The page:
Run-away triumphalism and contempt of court

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Julius Malema was told by a court over five years ago that singing “Kill the Boer” constituted hate-speech.  So he changed his tune – now he sings “Kiss the Boer”.

Recently, Afriforum lost its case defending the occasional use of SA’s old flag by Afrikaners.  Displaying this flag gratuitously constituted hate speech, the court pronounced.  This was is in line with the decision in the USA to ban the flag of Confederacy.  Within days, its CEO had posted it on a tweet of the flag saying that he was conducting academic research (where it was apparently not gratuitous).

Now we have two appeals looming.  A black man who called another black man by the “k” word and was convicted of crimen injuria plans to appeal.  And now Jacob Zuma says that he will appeal the court decision that convicted him of crimen injuria for calling Derek Hanekom an “enemy agent”.  Instead of apologizing as instructed by the court, he ducks and dives once again.  The Artful Dodger himself.  Master of the Stalingrad defense strategy.

After telling us that he wanted his “day in court” to clear his name, he also changed his tune.  Suddenly his legal team came forward with a new strategy – that Zuma cannot possibly get a fair trial because he has already been tried in the court of public opinion.  This might be true if South Africa used jury duty to hear such cases.  But Judges are surely immune to “public opinion”, or aware of it to the extent that they can cope?  This decision is still awaited, and knowing Zuma, he will probably play for even more time if this new bid fails, by appealing to the Supreme Court or to the Constitutional Court.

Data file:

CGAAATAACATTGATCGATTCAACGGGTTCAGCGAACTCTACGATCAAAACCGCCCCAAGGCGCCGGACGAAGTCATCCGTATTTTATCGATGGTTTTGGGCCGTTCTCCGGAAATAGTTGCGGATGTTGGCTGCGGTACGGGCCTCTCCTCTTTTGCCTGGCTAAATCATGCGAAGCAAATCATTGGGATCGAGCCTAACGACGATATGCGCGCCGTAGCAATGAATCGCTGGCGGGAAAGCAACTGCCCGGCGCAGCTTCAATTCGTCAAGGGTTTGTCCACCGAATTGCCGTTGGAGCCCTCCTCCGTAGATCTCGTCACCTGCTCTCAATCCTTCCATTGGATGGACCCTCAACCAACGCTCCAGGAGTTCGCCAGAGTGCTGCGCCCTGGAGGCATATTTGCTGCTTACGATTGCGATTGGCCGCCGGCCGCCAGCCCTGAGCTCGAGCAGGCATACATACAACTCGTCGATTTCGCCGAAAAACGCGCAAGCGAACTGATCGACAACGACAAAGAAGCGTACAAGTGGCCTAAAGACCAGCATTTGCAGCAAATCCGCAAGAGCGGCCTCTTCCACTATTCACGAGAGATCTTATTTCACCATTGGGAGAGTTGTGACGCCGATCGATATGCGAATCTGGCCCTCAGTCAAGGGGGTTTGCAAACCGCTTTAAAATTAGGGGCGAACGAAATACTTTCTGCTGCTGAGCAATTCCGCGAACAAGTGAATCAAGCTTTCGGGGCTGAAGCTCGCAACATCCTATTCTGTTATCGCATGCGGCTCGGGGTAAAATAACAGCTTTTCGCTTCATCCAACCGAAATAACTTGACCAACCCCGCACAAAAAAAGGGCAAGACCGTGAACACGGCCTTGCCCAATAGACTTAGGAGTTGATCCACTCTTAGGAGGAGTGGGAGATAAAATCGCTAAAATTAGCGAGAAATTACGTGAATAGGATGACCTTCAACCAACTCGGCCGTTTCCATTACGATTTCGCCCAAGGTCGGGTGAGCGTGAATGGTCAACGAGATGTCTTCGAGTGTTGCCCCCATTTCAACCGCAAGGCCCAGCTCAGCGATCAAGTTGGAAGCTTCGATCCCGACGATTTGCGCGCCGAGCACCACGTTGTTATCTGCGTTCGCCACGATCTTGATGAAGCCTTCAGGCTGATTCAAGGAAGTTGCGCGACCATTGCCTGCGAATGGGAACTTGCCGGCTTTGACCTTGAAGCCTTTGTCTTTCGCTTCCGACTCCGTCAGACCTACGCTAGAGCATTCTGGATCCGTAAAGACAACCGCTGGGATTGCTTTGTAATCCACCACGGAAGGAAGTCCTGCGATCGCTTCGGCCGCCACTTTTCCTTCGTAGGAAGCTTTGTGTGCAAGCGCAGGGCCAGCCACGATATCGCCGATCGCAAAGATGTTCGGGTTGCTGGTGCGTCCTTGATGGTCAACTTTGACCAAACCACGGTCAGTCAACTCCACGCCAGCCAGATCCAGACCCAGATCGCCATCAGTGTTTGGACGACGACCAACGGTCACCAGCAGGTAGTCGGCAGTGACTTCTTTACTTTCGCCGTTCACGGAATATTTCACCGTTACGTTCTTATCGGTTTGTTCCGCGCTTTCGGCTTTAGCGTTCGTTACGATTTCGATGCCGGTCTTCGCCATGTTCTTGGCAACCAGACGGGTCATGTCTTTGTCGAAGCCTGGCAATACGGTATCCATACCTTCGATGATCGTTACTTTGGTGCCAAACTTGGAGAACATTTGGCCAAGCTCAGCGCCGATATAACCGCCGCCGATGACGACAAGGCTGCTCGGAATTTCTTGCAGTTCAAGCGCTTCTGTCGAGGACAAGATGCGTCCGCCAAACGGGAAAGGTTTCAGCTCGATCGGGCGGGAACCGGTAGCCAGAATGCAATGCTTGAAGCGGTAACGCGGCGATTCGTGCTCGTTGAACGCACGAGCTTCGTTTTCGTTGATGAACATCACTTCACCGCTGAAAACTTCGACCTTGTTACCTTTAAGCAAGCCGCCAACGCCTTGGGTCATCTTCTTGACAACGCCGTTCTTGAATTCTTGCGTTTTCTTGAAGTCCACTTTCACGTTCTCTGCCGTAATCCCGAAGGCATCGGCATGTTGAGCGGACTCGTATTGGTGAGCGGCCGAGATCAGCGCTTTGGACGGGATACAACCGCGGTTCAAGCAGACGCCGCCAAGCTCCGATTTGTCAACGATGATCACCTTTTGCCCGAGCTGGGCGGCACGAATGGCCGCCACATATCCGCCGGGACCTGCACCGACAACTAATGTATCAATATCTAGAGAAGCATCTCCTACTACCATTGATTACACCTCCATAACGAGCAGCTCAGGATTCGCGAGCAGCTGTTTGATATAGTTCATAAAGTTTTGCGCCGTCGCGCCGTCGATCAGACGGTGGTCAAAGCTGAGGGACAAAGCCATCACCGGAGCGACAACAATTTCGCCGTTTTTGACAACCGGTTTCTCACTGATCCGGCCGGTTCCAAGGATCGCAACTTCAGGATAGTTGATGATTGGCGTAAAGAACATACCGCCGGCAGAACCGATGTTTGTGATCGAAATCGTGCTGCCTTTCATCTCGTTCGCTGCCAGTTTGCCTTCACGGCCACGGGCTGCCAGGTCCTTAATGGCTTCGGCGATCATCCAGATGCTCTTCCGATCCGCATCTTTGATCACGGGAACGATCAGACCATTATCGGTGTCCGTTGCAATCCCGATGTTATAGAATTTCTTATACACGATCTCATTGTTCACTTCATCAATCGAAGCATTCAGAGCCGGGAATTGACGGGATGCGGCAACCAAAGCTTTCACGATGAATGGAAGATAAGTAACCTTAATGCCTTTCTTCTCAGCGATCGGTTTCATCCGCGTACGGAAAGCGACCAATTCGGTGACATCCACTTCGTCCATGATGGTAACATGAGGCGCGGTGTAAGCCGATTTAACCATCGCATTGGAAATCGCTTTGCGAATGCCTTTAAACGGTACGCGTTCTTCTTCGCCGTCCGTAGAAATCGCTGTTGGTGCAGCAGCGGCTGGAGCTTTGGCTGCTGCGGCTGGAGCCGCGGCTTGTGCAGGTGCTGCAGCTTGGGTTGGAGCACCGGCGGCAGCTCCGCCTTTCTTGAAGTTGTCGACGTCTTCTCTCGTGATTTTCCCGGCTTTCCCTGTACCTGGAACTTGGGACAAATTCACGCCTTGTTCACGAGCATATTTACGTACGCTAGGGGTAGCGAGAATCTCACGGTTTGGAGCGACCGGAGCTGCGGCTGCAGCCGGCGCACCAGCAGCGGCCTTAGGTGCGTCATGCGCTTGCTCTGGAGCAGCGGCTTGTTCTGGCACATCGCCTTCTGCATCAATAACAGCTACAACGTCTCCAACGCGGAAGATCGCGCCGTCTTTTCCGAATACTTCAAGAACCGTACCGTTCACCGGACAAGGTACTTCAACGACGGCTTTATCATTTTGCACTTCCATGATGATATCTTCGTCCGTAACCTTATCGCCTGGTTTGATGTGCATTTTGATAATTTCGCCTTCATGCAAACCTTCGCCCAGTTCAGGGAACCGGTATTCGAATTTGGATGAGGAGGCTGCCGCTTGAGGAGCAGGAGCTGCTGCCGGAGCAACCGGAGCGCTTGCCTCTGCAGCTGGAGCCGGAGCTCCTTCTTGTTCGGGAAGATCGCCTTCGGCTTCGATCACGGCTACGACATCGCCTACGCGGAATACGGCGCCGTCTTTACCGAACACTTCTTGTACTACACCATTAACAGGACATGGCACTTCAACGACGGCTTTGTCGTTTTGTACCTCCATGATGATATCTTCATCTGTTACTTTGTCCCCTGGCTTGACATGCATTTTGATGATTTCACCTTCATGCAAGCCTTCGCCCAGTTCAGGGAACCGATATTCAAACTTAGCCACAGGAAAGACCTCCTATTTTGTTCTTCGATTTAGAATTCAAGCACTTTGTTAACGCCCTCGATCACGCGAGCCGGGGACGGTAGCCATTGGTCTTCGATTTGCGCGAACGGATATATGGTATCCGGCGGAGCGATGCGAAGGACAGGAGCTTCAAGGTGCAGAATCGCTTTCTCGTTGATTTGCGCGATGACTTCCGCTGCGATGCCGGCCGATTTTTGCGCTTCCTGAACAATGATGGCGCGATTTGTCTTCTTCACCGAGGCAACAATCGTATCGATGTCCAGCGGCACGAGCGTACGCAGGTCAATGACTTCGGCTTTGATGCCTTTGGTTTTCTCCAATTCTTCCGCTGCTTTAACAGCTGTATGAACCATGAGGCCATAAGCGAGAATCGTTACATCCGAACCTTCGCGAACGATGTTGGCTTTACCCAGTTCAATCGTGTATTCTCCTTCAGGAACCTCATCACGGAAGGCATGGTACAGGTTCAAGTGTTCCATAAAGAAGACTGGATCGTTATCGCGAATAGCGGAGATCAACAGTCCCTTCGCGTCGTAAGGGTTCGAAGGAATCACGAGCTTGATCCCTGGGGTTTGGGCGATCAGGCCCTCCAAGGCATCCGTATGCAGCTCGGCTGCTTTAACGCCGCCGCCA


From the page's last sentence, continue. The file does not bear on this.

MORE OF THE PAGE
It was Mashele and Qobo who labelled the two factions within the ANC as the “vindictive triumphalists” and the “soul-battered mourners”.  They published these labels at the time when Triumphalism reigned supreme.  We now have a much better idea how in fact the triumphalists managed to preserve their hegemony for so long – by the use of corruption and patronage in a system that is now called State Capture.

But incidents like those outlined above are a hang-over from that era.  They show a total disrespect for the Judiciary.  There is a total disregard that Rights come with Responsibilities.  There is a depth of entitlement that is un-democratic and anti-social.